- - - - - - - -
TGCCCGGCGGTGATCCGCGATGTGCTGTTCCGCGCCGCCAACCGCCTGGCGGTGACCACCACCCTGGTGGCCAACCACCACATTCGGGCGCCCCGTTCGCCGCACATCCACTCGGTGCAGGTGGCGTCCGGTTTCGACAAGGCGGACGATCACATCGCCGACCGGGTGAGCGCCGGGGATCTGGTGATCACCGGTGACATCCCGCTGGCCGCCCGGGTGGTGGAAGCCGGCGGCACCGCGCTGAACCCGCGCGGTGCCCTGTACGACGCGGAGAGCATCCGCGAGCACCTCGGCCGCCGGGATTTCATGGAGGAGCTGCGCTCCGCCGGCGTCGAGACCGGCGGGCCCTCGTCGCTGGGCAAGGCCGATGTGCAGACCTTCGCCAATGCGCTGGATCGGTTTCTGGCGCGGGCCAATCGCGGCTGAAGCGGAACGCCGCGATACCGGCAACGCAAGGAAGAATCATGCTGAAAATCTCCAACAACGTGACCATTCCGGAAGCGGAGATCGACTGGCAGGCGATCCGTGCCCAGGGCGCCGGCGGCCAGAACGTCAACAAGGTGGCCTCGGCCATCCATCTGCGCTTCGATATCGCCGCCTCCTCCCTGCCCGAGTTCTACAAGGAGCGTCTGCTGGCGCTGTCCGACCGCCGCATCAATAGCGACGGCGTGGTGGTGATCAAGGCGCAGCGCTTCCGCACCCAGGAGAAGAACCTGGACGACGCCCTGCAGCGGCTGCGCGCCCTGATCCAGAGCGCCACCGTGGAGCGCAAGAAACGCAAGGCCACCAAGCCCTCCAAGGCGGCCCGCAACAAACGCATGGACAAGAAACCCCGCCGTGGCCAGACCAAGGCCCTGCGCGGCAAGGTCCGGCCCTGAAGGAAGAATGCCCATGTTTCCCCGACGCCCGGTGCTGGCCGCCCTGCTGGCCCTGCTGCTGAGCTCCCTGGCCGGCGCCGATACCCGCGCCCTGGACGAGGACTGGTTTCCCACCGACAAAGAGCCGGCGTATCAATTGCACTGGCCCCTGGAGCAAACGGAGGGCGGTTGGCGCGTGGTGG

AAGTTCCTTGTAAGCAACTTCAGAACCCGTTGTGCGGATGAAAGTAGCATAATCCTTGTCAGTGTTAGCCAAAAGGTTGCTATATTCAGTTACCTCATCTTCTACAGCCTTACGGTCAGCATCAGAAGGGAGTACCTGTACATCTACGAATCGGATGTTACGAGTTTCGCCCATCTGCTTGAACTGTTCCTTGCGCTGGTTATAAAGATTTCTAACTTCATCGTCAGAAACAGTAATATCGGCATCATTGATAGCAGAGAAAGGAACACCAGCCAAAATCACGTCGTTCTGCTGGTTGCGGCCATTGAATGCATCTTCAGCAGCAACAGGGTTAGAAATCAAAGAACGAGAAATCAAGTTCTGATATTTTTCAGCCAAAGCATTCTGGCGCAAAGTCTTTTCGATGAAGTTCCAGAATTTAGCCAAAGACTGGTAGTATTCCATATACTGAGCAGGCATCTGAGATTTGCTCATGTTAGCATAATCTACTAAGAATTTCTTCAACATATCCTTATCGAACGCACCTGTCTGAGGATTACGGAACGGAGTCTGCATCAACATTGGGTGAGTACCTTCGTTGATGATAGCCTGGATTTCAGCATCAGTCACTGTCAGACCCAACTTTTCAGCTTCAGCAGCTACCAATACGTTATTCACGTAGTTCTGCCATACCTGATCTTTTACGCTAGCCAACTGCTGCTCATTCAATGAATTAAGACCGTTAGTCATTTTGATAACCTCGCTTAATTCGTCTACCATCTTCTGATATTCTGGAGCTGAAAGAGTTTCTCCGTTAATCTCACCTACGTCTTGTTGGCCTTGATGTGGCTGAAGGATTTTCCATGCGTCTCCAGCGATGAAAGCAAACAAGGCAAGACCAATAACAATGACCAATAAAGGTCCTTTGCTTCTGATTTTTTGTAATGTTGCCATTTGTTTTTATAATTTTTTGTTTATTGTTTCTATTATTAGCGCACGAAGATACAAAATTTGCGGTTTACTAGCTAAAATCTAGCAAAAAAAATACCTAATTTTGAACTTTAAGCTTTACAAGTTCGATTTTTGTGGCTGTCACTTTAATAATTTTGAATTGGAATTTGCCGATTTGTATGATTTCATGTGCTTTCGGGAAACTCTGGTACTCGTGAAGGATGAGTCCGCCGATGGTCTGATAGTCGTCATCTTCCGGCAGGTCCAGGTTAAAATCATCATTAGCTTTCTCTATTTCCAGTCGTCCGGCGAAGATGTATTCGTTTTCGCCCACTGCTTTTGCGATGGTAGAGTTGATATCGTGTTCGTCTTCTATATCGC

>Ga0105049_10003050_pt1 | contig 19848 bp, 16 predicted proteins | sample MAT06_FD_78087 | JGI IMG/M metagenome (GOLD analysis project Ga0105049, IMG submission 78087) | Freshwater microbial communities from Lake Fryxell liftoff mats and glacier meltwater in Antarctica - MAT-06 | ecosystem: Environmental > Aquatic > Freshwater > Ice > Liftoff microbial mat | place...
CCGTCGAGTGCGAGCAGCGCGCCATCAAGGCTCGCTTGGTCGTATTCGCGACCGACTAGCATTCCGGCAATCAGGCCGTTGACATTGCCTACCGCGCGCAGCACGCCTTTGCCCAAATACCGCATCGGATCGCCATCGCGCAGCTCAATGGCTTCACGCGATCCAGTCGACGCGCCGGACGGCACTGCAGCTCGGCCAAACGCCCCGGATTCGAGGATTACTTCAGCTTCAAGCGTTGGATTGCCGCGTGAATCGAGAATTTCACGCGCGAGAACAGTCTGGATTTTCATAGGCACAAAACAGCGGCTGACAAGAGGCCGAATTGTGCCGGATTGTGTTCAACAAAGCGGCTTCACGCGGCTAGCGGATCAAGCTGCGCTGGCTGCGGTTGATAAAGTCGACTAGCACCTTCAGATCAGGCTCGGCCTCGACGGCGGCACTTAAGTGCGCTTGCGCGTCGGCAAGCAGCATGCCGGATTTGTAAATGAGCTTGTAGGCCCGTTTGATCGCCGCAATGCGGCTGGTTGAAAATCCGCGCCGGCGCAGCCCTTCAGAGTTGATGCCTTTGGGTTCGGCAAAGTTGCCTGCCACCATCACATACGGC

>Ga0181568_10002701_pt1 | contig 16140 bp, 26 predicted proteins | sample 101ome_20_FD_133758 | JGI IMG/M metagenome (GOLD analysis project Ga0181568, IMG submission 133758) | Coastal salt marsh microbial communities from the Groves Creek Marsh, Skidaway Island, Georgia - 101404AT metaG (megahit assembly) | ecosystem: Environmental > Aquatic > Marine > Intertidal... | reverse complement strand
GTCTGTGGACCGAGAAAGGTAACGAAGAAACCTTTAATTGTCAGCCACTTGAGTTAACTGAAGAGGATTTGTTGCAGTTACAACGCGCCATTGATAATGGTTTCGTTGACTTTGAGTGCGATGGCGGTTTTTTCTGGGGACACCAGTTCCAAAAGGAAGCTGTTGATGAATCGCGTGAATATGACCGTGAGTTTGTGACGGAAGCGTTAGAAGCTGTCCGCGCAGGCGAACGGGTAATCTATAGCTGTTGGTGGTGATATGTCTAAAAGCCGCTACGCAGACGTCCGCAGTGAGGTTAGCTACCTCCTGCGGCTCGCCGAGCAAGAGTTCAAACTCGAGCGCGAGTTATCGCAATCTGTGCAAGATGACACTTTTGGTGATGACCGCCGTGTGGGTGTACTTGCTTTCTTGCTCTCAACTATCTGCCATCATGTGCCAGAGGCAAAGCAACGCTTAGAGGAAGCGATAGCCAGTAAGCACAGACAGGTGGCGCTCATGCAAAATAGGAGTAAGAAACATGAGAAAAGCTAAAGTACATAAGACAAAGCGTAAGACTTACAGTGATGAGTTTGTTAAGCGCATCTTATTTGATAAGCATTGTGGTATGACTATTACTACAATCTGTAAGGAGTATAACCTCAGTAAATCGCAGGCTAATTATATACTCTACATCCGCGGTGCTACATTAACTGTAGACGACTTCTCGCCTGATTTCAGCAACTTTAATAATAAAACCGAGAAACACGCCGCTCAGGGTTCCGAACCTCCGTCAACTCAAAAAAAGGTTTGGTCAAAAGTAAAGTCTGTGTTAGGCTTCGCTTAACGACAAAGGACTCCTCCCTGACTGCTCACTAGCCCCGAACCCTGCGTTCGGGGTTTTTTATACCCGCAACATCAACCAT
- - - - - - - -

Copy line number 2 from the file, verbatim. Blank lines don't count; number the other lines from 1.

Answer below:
AAGTTCCTTGTAAGCAACTTCAGAACCCGTTGTGCGGATGAAAGTAGCATAATCCTTGTCAGTGTTAGCCAAAAGGTTGCTATATTCAGTTACCTCATCTTCTACAGCCTTACGGTCAGCATCAGAAGGGAGTACCTGTACATCTACGAATCGGATGTTACGAGTTTCGCCCATCTGCTTGAACTGTTCCTTGCGCTGGTTATAAAGATTTCTAACTTCATCGTCAGAAACAGTAATATCGGCATCATTGATAGCAGAGAAAGGAACACCAGCCAAAATCACGTCGTTCTGCTGGTTGCGGCCATTGAATGCATCTTCAGCAGCAACAGGGTTAGAAATCAAAGAACGAGAAATCAAGTTCTGATATTTTTCAGCCAAAGCATTCTGGCGCAAAGTCTTTTCGATGAAGTTCCAGAATTTAGCCAAAGACTGGTAGTATTCCATATACTGAGCAGGCATCTGAGATTTGCTCATGTTAGCATAATCTACTAAGAATTTCTTCAACATATCCTTATCGAACGCACCTGTCTGAGGATTACGGAACGGAGTCTGCATCAACATTGGGTGAGTACCTTCGTTGATGATAGCCTGGATTTCAGCATCAGTCACTGTCAGACCCAACTTTTCAGCTTCAGCAGCTACCAATACGTTATTCACGTAGTTCTGCCATACCTGATCTTTTACGCTAGCCAACTGCTGCTCATTCAATGAATTAAGACCGTTAGTCATTTTGATAACCTCGCTTAATTCGTCTACCATCTTCTGATATTCTGGAGCTGAAAGAGTTTCTCCGTTAATCTCACCTACGTCTTGTTGGCCTTGATGTGGCTGAAGGATTTTCCATGCGTCTCCAGCGATGAAAGCAAACAAGGCAAGACCAATAACAATGACCAATAAAGGTCCTTTGCTTCTGATTTTTTGTAATGTTGCCATTTGTTTTTATAATTTTTTGTTTATTGTTTCTATTATTAGCGCACGAAGATACAAAATTTGCGGTTTACTAGCTAAAATCTAGCAAAAAAAATACCTAATTTTGAACTTTAAGCTTTACAAGTTCGATTTTTGTGGCTGTCACTTTAATAATTTTGAATTGGAATTTGCCGATTTGTATGATTTCATGTGCTTTCGGGAAACTCTGGTACTCGTGAAGGATGAGTCCGCCGATGGTCTGATAGTCGTCATCTTCCGGCAGGTCCAGGTTAAAATCATCATTAGCTTTCTCTATTTCCAGTCGTCCGGCGAAGATGTATTCGTTTTCGCCCACTGCTTTTGCGATGGTAGAGTTGATATCGTGTTCGTCTTCTATATCGC